Tim Bonython: On Filming 'Massive Monsters'
Friday February 25th was the biggest swell of the Nazare season. The morning started with clean conditions, which wasn't just ideal for the surfers but also for the hordes of photographers and videographers filming it.
For Tim Bonython, however, a subtle change in the weather meant a quick change in strategy, as filming Nazare at this size is as tricky and complicated as surfing it.
Tim chatted to Swellnet about the ongoing hunt at Nazare: the shot that will translate to viewers what's really happening in the water.
Swellnet: Whenever a Nazare video gets published there's always someone, and I'll admit it's sometimes me, saying "It's not a good looking wave. It's a burger".
Tim: Yeah, I've heard that a few times...
Yet every single person who sees Nazare in real life is astounded by it.
Agree. I first went to Nazare in 2015, and I stood in front of the lighthouse and went, "Fuck, this is unbelievable!"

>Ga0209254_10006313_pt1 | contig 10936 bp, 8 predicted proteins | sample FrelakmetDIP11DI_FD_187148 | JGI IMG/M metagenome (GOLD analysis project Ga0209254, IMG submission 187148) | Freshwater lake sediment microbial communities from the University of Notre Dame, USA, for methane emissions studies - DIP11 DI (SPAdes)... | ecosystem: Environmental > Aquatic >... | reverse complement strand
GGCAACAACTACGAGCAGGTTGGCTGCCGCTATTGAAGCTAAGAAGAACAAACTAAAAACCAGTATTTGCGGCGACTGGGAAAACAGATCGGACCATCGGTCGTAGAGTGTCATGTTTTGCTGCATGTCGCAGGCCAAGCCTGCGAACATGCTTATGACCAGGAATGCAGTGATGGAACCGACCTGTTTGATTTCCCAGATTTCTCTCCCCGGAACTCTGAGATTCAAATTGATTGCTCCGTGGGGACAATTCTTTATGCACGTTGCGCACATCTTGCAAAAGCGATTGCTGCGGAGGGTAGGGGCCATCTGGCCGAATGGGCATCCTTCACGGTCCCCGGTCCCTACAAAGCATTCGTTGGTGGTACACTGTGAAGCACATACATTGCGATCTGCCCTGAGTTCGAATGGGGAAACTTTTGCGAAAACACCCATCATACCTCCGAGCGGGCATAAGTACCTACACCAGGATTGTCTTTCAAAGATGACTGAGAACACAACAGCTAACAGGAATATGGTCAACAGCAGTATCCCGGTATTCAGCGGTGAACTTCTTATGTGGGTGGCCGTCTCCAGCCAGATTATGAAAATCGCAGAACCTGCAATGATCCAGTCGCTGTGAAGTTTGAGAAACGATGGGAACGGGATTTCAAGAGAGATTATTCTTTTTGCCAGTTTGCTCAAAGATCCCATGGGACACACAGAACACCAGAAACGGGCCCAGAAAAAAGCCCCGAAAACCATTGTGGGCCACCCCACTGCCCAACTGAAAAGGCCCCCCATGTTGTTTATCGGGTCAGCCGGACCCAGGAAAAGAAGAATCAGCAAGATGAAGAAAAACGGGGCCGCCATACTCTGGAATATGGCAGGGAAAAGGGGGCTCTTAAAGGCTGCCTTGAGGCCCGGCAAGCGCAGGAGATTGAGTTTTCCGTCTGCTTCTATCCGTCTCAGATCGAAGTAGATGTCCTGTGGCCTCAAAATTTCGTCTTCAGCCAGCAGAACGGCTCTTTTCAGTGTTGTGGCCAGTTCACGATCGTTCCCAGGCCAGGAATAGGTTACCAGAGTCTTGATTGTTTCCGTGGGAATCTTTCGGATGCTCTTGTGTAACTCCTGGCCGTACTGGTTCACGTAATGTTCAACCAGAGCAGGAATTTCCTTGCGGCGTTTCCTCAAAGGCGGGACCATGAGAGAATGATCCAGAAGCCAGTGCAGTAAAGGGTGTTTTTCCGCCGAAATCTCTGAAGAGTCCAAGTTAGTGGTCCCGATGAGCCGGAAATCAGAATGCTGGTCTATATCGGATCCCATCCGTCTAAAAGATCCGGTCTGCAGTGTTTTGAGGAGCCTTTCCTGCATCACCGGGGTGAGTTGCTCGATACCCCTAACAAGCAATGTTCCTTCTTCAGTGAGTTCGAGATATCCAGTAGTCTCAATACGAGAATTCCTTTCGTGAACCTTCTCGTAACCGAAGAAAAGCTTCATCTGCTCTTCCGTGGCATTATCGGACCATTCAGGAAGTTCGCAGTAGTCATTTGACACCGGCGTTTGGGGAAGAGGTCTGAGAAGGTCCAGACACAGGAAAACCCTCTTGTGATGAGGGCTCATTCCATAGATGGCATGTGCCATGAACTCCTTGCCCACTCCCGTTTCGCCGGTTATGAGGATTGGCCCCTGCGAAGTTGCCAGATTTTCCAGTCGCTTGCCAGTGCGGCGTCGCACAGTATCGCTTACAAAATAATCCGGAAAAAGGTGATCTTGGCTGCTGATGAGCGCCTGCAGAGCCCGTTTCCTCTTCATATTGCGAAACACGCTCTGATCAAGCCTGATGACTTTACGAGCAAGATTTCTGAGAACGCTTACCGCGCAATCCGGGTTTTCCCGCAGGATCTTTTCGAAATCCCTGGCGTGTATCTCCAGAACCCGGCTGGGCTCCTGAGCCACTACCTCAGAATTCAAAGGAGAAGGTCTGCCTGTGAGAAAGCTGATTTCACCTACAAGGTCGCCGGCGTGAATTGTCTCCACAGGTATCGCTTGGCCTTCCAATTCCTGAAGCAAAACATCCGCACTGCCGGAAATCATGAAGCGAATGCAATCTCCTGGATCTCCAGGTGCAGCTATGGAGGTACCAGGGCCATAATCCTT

I had to see it for myself. To see if it is that burger wave, but you go there and you can feel it, you can see it, it breaks so close it's in your face. It really is something special.
So that makes me think that something's not translating in the footage we're seeing, and does the thought ever cross your mind, that you guys - the filmmmakers and photographers - need to capture it better?
As a filmmaker, I think that the ultimate angle is a unique angle, right?
So you've got to do something special. To do that, there's no place better than being in the water...although there are some conditions where other angles work which I'll explain later...but you've got to tick a lot of boxes being out on a ski.